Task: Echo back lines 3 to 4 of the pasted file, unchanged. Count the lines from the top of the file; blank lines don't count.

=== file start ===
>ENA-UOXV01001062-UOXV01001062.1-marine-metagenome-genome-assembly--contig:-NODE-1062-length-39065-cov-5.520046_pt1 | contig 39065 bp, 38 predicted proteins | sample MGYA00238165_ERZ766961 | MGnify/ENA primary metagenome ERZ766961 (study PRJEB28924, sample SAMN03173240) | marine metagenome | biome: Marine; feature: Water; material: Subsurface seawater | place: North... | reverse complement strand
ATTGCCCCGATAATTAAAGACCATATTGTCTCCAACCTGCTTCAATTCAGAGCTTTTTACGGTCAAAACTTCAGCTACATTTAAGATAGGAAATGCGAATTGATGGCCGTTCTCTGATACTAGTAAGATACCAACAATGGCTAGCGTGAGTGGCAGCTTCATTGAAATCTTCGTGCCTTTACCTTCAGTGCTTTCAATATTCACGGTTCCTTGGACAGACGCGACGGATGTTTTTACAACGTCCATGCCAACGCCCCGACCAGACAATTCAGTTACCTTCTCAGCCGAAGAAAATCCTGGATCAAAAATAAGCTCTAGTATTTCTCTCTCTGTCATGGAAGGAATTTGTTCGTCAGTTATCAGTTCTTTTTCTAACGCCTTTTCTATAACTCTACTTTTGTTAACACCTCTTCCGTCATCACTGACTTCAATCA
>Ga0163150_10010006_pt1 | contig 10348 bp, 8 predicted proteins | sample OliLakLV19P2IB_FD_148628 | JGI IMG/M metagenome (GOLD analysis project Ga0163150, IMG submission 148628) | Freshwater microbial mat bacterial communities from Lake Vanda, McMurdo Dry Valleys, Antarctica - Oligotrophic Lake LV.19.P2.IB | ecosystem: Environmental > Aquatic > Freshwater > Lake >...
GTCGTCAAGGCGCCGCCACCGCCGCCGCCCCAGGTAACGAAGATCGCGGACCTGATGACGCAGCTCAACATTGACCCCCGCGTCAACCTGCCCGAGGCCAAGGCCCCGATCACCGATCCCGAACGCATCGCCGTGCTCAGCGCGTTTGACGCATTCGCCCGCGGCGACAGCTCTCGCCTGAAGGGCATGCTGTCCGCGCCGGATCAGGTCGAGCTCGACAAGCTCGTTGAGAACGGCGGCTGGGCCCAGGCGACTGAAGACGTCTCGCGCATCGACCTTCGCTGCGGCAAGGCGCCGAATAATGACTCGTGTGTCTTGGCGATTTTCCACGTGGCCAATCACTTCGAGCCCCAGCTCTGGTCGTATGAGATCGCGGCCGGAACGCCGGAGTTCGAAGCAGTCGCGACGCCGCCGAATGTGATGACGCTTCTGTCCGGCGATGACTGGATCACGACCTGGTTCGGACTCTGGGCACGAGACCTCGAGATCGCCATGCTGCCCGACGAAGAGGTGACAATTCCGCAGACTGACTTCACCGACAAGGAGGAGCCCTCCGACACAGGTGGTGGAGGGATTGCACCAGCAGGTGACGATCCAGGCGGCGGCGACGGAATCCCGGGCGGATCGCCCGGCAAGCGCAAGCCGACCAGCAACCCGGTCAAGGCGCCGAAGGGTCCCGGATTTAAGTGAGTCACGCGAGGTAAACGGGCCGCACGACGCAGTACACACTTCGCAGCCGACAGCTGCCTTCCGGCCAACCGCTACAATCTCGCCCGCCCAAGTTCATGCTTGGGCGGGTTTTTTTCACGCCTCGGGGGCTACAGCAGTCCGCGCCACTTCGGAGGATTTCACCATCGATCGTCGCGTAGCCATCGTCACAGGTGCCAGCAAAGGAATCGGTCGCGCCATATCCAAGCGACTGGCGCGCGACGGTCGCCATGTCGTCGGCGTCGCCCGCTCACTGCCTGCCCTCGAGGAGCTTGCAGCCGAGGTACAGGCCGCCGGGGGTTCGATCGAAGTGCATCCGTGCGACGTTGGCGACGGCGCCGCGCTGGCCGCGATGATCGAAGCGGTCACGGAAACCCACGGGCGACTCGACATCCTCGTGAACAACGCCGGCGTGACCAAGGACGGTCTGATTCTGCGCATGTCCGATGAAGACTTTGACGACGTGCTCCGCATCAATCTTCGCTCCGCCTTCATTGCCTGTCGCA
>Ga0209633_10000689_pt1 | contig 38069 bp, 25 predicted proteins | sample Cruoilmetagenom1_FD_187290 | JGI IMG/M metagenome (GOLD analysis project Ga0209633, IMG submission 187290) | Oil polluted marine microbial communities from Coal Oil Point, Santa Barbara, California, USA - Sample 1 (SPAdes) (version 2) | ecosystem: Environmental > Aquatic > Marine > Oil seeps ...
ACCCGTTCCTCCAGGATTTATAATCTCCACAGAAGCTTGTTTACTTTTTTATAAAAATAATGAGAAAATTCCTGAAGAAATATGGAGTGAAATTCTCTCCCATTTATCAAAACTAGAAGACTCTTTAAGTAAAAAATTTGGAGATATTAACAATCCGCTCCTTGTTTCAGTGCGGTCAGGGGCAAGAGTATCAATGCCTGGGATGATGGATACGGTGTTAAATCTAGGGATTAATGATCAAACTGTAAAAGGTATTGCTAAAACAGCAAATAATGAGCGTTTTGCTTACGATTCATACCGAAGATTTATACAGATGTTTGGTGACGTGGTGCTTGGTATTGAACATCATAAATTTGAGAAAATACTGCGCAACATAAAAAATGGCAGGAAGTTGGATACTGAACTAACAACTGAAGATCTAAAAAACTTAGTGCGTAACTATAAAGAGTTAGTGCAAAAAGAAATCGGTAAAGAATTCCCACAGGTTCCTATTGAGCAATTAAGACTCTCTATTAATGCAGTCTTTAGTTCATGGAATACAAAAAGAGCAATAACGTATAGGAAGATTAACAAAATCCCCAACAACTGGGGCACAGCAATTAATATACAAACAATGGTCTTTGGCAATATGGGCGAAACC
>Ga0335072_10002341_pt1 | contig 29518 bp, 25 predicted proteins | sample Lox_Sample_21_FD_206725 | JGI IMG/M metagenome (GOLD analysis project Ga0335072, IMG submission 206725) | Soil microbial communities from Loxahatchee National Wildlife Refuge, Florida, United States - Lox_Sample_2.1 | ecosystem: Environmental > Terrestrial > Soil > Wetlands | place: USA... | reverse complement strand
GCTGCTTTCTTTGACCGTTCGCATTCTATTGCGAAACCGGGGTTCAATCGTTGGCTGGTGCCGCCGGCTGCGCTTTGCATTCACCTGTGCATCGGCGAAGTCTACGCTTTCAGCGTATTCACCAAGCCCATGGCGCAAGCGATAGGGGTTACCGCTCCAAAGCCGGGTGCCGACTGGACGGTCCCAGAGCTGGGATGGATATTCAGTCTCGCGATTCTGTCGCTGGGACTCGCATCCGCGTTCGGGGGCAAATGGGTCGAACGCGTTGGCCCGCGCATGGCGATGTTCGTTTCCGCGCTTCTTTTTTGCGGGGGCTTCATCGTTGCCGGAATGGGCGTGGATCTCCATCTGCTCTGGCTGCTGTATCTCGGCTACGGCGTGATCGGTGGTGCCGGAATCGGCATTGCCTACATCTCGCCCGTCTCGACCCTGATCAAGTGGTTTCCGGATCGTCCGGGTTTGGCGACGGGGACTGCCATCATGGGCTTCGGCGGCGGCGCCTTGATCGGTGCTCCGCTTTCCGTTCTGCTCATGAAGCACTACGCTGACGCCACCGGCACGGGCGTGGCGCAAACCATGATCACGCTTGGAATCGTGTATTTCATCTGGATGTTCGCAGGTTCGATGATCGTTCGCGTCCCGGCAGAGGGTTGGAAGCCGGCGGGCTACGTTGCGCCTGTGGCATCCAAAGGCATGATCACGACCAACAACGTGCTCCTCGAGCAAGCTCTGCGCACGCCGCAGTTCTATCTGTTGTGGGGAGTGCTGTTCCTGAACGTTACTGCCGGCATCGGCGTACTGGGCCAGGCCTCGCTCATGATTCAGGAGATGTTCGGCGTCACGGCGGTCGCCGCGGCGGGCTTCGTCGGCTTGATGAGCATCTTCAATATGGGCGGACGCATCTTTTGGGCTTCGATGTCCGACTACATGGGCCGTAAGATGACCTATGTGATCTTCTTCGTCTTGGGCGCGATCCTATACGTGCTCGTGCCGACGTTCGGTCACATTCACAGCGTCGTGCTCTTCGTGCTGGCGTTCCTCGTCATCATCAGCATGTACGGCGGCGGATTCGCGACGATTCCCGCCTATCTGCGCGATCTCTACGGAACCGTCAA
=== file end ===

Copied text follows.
>Ga0163150_10010006_pt1 | contig 10348 bp, 8 predicted proteins | sample OliLakLV19P2IB_FD_148628 | JGI IMG/M metagenome (GOLD analysis project Ga0163150, IMG submission 148628) | Freshwater microbial mat bacterial communities from Lake Vanda, McMurdo Dry Valleys, Antarctica - Oligotrophic Lake LV.19.P2.IB | ecosystem: Environmental > Aquatic > Freshwater > Lake >...
GTCGTCAAGGCGCCGCCACCGCCGCCGCCCCAGGTAACGAAGATCGCGGACCTGATGACGCAGCTCAACATTGACCCCCGCGTCAACCTGCCCGAGGCCAAGGCCCCGATCACCGATCCCGAACGCATCGCCGTGCTCAGCGCGTTTGACGCATTCGCCCGCGGCGACAGCTCTCGCCTGAAGGGCATGCTGTCCGCGCCGGATCAGGTCGAGCTCGACAAGCTCGTTGAGAACGGCGGCTGGGCCCAGGCGACTGAAGACGTCTCGCGCATCGACCTTCGCTGCGGCAAGGCGCCGAATAATGACTCGTGTGTCTTGGCGATTTTCCACGTGGCCAATCACTTCGAGCCCCAGCTCTGGTCGTATGAGATCGCGGCCGGAACGCCGGAGTTCGAAGCAGTCGCGACGCCGCCGAATGTGATGACGCTTCTGTCCGGCGATGACTGGATCACGACCTGGTTCGGACTCTGGGCACGAGACCTCGAGATCGCCATGCTGCCCGACGAAGAGGTGACAATTCCGCAGACTGACTTCACCGACAAGGAGGAGCCCTCCGACACAGGTGGTGGAGGGATTGCACCAGCAGGTGACGATCCAGGCGGCGGCGACGGAATCCCGGGCGGATCGCCCGGCAAGCGCAAGCCGACCAGCAACCCGGTCAAGGCGCCGAAGGGTCCCGGATTTAAGTGAGTCACGCGAGGTAAACGGGCCGCACGACGCAGTACACACTTCGCAGCCGACAGCTGCCTTCCGGCCAACCGCTACAATCTCGCCCGCCCAAGTTCATGCTTGGGCGGGTTTTTTTCACGCCTCGGGGGCTACAGCAGTCCGCGCCACTTCGGAGGATTTCACCATCGATCGTCGCGTAGCCATCGTCACAGGTGCCAGCAAAGGAATCGGTCGCGCCATATCCAAGCGACTGGCGCGCGACGGTCGCCATGTCGTCGGCGTCGCCCGCTCACTGCCTGCCCTCGAGGAGCTTGCAGCCGAGGTACAGGCCGCCGGGGGTTCGATCGAAGTGCATCCGTGCGACGTTGGCGACGGCGCCGCGCTGGCCGCGATGATCGAAGCGGTCACGGAAACCCACGGGCGACTCGACATCCTCGTGAACAACGCCGGCGTGACCAAGGACGGTCTGATTCTGCGCATGTCCGATGAAGACTTTGACGACGTGCTCCGCATCAATCTTCGCTCCGCCTTCATTGCCTGTCGCA